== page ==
In Summary
  • Last year, he toured the country doing over 10 huge concerts, with several corporate brands jumping on board as partners or sponsors.
  • Despite performing renditions of country music for over a decade, Sir Elvis has only one single under his sleeve, “Loving Man”, released last year.

We are going through a coronavirus pandemic, and we also have classical-jazz, but country music, in Kenya? Many are not quite sure, if you ask around.

But there is one man in the capital city with a distinct, deep, gravelly voice, Elvis Otieno. He likes it more when you refer to him as Sir Elvis, his stage name.

If, by any chance, you get to hear Sir Elvis open his voice pipes to sing without having seen him before, you might mistake him for legendary Jim Reeves or Kenny Rodgers.

His eloquence and accent is something else that cannot go unnoticed.

Born on the shores of Lake Victoria, Sir Elvis and his family relocated to Norway when he was seven and returned home a decade later, which explains the lilt.

Sir Elvis, who was born in 1977, the same year the famous American singer Elvis Presley died, breaths oomph to country music in Kenya, a genre as popular in the United States as rhumba is here, perhaps.

He picked his stage name Sir Elvis to idolise the legendary singer as well as to honour his late parents.

PACESETTER

His late father named him after the icon. His deceased mother, too, was a great fan of Presley.

The 43-year-old, the most successful country musician the country has ever seen, tells the Saturday Nation that he has been performing the genre in Kenya for the past 15 years.

“I have been in the Kenyan music industry for around 15 years now, but I was operating pretty much in the shadows of the industry. At first I was shy about it. I just wanted to go out (in a club), play a song, and sneak back home. But the idea changed when I noticed I would make money out of it,” Sir Elvis says.

At that point, he decided to popularise the genre. There was no country music industry.

So he had to build one all by himself, which is now waiting to explode after years of patience.

“When I started out, country music was an exclusive genre for old folks with money, the Kiambu folks mostly. When I got into the market, I decided to take it to the younger generation. Right now there are about five much younger country musicians than I am, doing pretty well,” Sir Elvis adds.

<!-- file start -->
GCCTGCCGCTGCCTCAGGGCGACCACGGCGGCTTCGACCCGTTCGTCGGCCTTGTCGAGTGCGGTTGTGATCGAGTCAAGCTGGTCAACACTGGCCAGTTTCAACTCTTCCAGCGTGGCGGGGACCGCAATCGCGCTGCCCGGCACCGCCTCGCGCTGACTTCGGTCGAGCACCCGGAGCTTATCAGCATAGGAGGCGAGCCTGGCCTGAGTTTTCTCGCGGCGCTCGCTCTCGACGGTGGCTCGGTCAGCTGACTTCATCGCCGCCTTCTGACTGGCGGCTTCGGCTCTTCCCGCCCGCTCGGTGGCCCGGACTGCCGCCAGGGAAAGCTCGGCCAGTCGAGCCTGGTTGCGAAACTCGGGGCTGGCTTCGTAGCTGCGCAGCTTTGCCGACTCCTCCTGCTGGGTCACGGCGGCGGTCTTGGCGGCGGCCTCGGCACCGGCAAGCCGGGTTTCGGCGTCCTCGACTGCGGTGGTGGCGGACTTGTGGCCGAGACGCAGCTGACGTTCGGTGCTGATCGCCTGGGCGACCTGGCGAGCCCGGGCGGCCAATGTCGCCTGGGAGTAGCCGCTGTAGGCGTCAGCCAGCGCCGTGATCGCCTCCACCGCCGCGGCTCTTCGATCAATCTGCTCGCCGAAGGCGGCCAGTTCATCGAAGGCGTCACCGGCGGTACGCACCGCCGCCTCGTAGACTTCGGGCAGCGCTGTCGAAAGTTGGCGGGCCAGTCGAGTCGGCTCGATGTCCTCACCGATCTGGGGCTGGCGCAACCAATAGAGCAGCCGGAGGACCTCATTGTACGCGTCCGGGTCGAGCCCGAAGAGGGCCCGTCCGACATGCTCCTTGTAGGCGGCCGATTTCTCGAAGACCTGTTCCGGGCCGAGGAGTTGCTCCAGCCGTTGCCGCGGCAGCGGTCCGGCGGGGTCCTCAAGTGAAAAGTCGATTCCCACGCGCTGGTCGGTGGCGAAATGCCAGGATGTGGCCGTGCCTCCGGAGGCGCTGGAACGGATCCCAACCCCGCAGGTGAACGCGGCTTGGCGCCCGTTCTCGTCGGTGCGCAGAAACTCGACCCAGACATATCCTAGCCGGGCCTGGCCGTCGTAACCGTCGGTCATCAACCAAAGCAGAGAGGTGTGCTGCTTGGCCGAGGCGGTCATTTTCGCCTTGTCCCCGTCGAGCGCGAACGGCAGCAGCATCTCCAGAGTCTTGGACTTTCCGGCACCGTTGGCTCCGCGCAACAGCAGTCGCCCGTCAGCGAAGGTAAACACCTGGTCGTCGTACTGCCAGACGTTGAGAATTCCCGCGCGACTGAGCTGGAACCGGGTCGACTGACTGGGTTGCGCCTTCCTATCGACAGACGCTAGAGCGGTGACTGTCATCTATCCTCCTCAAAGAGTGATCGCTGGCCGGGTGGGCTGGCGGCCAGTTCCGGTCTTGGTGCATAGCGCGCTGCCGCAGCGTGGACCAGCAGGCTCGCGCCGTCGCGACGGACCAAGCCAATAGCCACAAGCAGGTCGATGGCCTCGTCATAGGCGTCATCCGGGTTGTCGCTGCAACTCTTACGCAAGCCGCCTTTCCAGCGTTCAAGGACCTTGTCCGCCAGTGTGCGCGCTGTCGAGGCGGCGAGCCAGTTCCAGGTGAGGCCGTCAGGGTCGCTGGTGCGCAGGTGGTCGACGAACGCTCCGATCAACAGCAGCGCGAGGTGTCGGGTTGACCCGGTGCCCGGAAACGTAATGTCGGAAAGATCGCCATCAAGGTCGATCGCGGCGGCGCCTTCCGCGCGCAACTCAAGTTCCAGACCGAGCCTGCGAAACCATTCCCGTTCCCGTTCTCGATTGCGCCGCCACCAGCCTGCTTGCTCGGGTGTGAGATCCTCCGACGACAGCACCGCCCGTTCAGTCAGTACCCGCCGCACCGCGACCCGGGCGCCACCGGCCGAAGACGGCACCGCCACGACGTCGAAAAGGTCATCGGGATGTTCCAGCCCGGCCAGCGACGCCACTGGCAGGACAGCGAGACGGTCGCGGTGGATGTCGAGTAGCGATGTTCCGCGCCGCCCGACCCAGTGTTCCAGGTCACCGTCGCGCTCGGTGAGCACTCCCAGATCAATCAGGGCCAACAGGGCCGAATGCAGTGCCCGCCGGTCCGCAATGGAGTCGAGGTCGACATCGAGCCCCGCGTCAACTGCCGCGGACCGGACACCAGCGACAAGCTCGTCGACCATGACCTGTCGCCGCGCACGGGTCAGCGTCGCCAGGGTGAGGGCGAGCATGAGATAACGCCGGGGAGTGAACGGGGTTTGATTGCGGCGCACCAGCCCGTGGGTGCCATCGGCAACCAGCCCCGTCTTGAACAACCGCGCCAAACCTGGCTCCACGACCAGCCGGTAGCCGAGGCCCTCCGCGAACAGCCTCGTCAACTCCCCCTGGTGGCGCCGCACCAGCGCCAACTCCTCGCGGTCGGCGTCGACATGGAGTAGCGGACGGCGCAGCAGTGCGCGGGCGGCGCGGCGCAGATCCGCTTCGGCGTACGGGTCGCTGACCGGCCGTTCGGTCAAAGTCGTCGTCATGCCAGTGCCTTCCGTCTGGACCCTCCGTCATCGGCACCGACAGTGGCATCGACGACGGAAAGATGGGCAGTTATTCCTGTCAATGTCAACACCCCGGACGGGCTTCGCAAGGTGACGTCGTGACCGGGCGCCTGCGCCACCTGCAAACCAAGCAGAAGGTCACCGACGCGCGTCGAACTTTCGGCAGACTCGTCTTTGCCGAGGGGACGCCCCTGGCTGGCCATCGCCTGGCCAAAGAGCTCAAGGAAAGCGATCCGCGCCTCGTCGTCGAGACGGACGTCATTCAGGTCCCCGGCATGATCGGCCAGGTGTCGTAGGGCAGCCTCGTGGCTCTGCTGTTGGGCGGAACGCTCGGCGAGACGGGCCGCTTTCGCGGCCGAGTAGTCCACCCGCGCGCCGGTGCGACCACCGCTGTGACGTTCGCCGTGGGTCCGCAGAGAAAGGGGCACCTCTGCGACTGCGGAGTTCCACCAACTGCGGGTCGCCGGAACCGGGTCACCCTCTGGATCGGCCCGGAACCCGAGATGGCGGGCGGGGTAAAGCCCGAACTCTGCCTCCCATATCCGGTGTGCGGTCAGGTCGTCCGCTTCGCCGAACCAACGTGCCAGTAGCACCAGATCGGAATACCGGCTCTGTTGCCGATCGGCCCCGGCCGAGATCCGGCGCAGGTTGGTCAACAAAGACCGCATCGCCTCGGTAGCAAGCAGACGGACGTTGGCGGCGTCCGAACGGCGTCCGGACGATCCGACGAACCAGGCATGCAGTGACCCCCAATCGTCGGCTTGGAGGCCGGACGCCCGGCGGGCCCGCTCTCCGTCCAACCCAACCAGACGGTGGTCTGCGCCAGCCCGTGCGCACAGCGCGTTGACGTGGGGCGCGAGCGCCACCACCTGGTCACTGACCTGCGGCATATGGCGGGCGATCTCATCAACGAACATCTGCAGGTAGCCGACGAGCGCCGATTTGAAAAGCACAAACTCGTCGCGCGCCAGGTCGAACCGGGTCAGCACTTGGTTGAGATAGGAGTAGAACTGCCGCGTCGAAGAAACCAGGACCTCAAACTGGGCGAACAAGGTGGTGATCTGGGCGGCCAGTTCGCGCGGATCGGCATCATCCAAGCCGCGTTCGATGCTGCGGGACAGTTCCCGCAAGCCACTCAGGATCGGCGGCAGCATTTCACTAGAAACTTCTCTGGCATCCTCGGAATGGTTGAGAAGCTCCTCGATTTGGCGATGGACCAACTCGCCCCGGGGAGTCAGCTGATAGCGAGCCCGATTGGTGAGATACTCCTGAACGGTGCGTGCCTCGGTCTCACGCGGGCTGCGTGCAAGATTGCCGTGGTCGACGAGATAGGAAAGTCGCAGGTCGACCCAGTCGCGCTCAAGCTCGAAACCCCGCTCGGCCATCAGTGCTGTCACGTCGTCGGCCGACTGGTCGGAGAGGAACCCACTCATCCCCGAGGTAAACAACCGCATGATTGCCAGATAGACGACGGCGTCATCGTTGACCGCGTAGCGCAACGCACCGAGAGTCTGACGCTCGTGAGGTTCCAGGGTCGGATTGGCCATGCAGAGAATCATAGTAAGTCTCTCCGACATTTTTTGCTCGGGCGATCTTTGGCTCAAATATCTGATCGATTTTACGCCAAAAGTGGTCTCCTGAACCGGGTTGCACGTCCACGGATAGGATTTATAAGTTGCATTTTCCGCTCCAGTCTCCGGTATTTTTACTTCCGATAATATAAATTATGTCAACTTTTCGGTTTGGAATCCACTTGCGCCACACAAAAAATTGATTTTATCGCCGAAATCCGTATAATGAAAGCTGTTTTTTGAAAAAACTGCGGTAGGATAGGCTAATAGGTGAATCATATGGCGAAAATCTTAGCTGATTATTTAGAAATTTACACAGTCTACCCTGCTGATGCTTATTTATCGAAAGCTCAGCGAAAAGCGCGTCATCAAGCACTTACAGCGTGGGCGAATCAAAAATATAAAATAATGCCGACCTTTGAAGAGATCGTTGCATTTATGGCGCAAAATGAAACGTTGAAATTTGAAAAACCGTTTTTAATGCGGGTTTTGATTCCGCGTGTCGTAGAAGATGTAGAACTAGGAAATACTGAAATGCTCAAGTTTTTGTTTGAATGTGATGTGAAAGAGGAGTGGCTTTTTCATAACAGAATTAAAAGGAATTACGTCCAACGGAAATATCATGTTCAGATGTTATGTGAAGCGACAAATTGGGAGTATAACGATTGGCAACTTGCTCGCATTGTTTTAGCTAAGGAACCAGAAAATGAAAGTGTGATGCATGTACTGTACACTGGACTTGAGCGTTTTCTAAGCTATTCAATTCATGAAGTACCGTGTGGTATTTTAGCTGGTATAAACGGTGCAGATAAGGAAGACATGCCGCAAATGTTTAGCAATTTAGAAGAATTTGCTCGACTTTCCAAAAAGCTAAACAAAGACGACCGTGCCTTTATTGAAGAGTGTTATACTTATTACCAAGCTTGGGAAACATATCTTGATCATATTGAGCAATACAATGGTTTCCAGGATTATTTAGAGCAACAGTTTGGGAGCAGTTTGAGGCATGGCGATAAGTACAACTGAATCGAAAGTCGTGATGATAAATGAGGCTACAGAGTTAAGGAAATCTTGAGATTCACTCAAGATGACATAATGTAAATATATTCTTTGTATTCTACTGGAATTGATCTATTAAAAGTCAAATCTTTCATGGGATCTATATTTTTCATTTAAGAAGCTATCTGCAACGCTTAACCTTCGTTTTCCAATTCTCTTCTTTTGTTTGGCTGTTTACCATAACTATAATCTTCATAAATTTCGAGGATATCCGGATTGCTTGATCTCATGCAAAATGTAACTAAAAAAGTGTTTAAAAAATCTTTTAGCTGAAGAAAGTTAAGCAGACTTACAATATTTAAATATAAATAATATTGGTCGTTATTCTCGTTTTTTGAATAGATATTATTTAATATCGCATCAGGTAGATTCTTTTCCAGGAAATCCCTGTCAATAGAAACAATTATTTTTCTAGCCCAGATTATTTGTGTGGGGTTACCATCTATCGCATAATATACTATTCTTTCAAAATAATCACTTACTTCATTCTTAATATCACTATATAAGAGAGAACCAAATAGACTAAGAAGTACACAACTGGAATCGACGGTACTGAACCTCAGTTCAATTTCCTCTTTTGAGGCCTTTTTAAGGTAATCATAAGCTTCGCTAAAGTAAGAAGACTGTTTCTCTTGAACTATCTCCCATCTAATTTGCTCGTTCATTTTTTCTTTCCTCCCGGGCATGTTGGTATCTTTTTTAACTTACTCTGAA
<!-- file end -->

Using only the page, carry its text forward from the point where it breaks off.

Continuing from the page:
Despite noting the financial opportunities that music would open him up to, Sir Elvis was hesitant to venture into it full-time.

At the time, he had a day job and a young family of two daughters to provide for. He worked as an aeronautical engineer in Nairobi. He loved his engineering career as as much as he did his music.

WORTHY RISK

As such, he opted to stay at work but in the evenings, armed with his guitar, he would visit clubs in the city and request sessions where he would do his thing.

By 2011, he started visiting nightclubs that would most likely have younger revellers.

The mixed reception he received whenever he played kept him going, and it was only a matter of time before he won over the younger souls.

“Right now, if you check my crowd demographic or age bracket, you will realise that we came from the 60s and 70s and we are now down to the 20s. Nowadays, people who come frequently to my shows are in their 20s, 30s and 40s,” he says.

After balancing the two careers for four years, saving enough to sustain him for the unforeseen future, in 2007, Sir Elvis took a leap of faith and handed in his resignation letter.

“I finally took a calculated risk and quit engineering. At the time, the paycheck from the music side was starting to get a little better than the job. That hastened my decision to leave and follow my passion,” he notes.

Having taken the decision to quit his daytime job, Sir Elvis was not going to jump too far but rather focus on taking it one step at a time.

MENTOR

He did not understand the music market in Kenya, and mostly country music, so he had to learn all the tricks by himself.

“It was a new market, nobody had been there before in Kenya, and as a pioneer, I had to study my surroundings to know where to go.”

To begin with, he went back to the basics, performing at nightclubs as a one-man guitarist, but this time for much longer hours than before.

This is the period he got to meet popular mugithi singer Mike Rua and a bond was established to date. Sir Elvis credits Mike Rua for helping him break into the Kenyan market.

Having already established himself as an undisputed entertainer who hardly misses show bookings, he played a pivotal role in pushing Sir Elvis a step further.

“Many people don’t know this - for the longest time I curtain-raised Mike Rua’s performances. As our bond grew, I started getting several referrals because of him. He helped popularise country music as well,” he goes on.

BREAKTHROUGH

As the genre grew in leaps and bounds, attracting more shows and even much bigger from nightclub gigs to concerts, Sir Elvis also expanded from a one-man performer to a band.

Last year, he toured the country doing over 10 huge concerts, with several corporate brands jumping on board as partners or sponsors.

He also won 2019 Best Male Vocalist of the Year at the Texas Sound International Country Music Awards in the United States.

One disappointing fact, however, is that, despite performing renditions of country music for over a decade, Sir Elvis has only one single under his sleeve, “Loving Man”, released last year.

“I have not been an intense songwriter. I guess maybe the lack of inspiration of it, but I am trying to get out of it,” he explains.